T&T's CEO Spoke About Plans To Bring Canada's Biggest Asian Grocery Chain To Montreal

"I want to smack you in the face with freshness and abundance," says CEO Tina Lee.

Contributing Writer
T&T's CEO Spoke About Plans To Bring Canada's Biggest Asian Grocery Chain To Montreal

T&T Supermarket, the largest Asian grocery store chain in Canada, with 29 locations across B.C., Alberta and Ontario, is expanding into Quebec.

Known for stocking an array of pan-Asian products, from Filipino sinigang soup to Korean gochujang sauce, the company has announced its intention to open a location somewhere on the Island of Montreal sometime in 2023 and is looking to hire over 300 workers.

And though it's owned by the Loblaws grocery store colossus, T&T Supermarket remains a family business.

It was founded in Vancouver in 1993 by Cindy Lee, a Chinese immigrant, who named it after her daughters, Tiffany and Tina, its current CEO, who started with the company as a grocery bagger and took the reins when her mother retired in 2014.

"I do have a brother, his name is Jason, but TT&J just doesn't sound as nice," she told MTL Blog.

Breaking into a new market

Courtesy of T&T

Breaking into a new market is a tough test in the life of any business, said Lee, but T&T sees promise in Montreal as "it's the second-largest city in the country with a decent Asian population."

"We knew that we had a following that lived in Montreal because on the weekends we would often see a lot of Quebec licence plates at our store in Ottawa, like they would take the two-hour drive to our closest store and stock up," she said.

As this will be its first store in Quebec, the company stated it "will ensure the respect of the provincial laws and regulations in force with respect to the French language, in terms of signage, communications with employees and customers, and advertising."

"This also applies to the packaging of all products that will be sold in our stores which will need to have a bilingual label," it noted in an emailed statement. "T&T can count on the support and expertise of Loblaws, which already operates many stores in Quebec."

Chip aisles abound with unique flavours

Courtesy of T&T

Shopping at a T&T Supermarket is more than a typical trip to the grocery store, "it's an experience," said Lee.

"When you walk into a T&T store, I want to smack you in the face with freshness and abundance and amazing ingredients that you couldn't buy at your typical Metro," she said.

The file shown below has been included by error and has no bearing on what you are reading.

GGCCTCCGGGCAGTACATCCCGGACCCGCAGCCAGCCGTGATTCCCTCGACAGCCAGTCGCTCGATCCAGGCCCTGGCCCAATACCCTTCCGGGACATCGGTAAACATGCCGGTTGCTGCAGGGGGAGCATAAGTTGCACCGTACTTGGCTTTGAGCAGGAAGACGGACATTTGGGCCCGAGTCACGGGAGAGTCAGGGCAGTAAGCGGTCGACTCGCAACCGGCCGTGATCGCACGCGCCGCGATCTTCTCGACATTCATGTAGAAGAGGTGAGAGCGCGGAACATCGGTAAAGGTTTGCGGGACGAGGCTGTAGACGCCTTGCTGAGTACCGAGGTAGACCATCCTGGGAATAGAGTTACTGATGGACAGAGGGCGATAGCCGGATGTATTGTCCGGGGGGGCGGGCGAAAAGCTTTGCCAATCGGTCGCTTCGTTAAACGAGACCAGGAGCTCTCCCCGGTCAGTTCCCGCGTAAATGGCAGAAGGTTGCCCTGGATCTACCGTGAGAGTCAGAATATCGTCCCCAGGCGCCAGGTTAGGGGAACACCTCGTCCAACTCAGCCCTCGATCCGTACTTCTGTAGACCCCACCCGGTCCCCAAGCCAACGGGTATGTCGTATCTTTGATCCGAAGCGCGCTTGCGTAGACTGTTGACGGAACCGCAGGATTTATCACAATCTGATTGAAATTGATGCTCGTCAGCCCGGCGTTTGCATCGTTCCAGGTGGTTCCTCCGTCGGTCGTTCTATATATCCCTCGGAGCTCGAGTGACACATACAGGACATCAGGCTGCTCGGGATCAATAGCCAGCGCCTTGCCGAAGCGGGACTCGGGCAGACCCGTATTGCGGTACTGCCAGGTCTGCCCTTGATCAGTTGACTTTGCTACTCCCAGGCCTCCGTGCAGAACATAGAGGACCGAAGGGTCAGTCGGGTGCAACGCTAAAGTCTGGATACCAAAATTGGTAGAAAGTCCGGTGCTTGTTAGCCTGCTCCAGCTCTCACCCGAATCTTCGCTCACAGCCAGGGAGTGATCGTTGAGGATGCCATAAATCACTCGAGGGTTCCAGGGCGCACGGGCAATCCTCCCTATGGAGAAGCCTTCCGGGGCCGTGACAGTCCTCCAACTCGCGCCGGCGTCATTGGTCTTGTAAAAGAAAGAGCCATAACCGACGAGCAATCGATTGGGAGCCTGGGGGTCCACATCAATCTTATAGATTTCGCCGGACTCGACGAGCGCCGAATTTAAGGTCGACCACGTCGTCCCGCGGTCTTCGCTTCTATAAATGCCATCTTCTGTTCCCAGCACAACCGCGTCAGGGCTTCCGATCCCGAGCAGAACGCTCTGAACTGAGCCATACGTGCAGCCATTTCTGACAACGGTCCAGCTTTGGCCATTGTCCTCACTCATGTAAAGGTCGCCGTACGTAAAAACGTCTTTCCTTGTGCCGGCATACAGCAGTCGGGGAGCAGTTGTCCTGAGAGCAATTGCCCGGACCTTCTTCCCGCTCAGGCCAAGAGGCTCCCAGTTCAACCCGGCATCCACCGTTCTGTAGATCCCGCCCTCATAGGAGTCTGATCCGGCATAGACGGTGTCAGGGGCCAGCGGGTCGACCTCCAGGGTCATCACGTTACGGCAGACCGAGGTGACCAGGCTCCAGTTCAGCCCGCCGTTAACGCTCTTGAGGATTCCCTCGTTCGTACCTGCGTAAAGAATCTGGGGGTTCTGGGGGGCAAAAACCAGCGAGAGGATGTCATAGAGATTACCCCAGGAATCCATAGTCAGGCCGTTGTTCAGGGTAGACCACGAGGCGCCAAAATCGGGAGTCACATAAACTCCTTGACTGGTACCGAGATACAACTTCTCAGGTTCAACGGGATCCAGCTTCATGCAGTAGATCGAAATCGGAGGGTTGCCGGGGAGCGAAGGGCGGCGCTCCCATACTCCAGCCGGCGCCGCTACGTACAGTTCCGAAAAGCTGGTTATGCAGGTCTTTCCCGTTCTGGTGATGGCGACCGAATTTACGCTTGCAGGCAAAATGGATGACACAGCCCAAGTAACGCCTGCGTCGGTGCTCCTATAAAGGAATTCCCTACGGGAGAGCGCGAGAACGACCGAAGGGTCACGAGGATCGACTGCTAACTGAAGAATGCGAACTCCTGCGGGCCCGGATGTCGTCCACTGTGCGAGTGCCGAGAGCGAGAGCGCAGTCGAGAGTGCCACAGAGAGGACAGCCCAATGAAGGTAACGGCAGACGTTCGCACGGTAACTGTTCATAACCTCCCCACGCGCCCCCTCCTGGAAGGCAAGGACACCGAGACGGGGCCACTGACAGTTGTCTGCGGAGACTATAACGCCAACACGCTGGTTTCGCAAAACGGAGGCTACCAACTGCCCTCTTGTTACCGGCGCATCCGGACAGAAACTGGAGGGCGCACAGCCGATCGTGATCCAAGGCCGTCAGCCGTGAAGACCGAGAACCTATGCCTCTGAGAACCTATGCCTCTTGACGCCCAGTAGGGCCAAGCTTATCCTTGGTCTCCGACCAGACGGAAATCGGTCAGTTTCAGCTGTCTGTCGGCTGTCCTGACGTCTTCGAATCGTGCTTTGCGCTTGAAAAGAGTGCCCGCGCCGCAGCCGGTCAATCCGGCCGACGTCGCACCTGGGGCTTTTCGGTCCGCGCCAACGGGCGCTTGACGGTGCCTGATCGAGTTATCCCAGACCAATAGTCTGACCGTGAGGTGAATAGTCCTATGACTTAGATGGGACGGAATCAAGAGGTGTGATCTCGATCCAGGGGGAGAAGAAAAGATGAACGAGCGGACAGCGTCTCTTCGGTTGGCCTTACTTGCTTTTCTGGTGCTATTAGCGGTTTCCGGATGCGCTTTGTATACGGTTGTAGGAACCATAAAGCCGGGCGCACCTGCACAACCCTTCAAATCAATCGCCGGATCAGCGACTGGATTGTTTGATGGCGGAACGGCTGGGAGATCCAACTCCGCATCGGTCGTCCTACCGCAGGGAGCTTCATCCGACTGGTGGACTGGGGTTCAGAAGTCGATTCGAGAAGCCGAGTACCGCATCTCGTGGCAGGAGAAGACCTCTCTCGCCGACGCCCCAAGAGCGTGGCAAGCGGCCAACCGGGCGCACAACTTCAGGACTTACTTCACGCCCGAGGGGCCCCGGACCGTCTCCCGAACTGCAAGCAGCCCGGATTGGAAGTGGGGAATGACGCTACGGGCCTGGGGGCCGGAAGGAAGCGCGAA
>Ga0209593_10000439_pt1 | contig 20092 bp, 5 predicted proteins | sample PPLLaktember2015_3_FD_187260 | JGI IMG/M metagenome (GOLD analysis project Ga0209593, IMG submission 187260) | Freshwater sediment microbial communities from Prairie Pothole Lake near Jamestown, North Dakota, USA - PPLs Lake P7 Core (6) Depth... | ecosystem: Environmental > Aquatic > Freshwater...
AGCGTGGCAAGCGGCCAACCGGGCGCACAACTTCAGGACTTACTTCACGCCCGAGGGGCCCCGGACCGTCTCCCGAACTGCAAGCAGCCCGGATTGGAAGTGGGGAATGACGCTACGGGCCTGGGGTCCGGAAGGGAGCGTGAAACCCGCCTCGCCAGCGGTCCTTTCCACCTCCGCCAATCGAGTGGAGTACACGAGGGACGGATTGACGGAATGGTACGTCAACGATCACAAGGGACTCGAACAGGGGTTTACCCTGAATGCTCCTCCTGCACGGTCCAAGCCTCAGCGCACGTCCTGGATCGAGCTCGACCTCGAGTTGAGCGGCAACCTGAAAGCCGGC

The store will carry hard-to-find and exotic fruits, vegetables and fresh mushrooms, she said.

There's also an in-store bakery, a feature Lee hopes Montrealers will enjoy. "I highly recommend people test our bakery cakes because they're less sweet than the typical supermarket cake and they're fresh-made daily."

Other conveniences include hot food stations offering everything from Chinese barbecue to bao sandwiches and a seafood department with "a row of fish tanks that have enough water in them to fill your backyard swimming pool," Lee explained.

No visit is complete without some iconic Asian snacks and the T&T plentiful chip aisles abound with unique flavours. There are, for instance, scallop-flavoured chips, salted egg yolk chips, wasabi chips and crab chips, but that’s just scratching the surface, said Lee.

They're looking to hire over 300 people

Courtesy of T&T

The company is also getting an early start with recruiting and training the store's management team.

Lee said they're looking for people with grocery retail experiences, "plus, I really would like to hire a management team that speaks French and has a passion to discover Asian flavours."

Recruits will have to go through a long training process at an existing T&T store — the nearest to Montreal is in Ottawa.

"I think this is what is difficult about crossing into new provinces with new languages," said Lee.

As the store opens, the company will hire over 300 people to join the team.

"We also want to open up our sourcing to local vendors," said Lee. "There are lots of smaller Asian food manufacturers that are located in Quebec that we have yet to connect with, so we very much are open for them to reach out to us and introduce themselves."

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